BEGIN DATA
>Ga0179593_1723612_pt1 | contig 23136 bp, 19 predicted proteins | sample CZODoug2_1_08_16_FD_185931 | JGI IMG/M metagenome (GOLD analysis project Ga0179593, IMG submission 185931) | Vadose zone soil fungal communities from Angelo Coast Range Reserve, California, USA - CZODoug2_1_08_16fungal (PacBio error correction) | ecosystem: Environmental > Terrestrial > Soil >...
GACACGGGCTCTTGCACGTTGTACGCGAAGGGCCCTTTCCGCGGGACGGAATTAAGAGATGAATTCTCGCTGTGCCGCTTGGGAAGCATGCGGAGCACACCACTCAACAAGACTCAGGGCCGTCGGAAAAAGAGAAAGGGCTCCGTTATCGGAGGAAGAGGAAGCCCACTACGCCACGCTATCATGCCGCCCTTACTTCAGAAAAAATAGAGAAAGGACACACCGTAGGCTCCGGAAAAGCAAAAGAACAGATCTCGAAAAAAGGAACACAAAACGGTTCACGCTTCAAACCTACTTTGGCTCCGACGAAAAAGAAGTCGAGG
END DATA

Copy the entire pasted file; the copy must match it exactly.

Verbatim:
>Ga0179593_1723612_pt1 | contig 23136 bp, 19 predicted proteins | sample CZODoug2_1_08_16_FD_185931 | JGI IMG/M metagenome (GOLD analysis project Ga0179593, IMG submission 185931) | Vadose zone soil fungal communities from Angelo Coast Range Reserve, California, USA - CZODoug2_1_08_16fungal (PacBio error correction) | ecosystem: Environmental > Terrestrial > Soil >...
GACACGGGCTCTTGCACGTTGTACGCGAAGGGCCCTTTCCGCGGGACGGAATTAAGAGATGAATTCTCGCTGTGCCGCTTGGGAAGCATGCGGAGCACACCACTCAACAAGACTCAGGGCCGTCGGAAAAAGAGAAAGGGCTCCGTTATCGGAGGAAGAGGAAGCCCACTACGCCACGCTATCATGCCGCCCTTACTTCAGAAAAAATAGAGAAAGGACACACCGTAGGCTCCGGAAAAGCAAAAGAACAGATCTCGAAAAAAGGAACACAAAACGGTTCACGCTTCAAACCTACTTTGGCTCCGACGAAAAAGAAGTCGAGG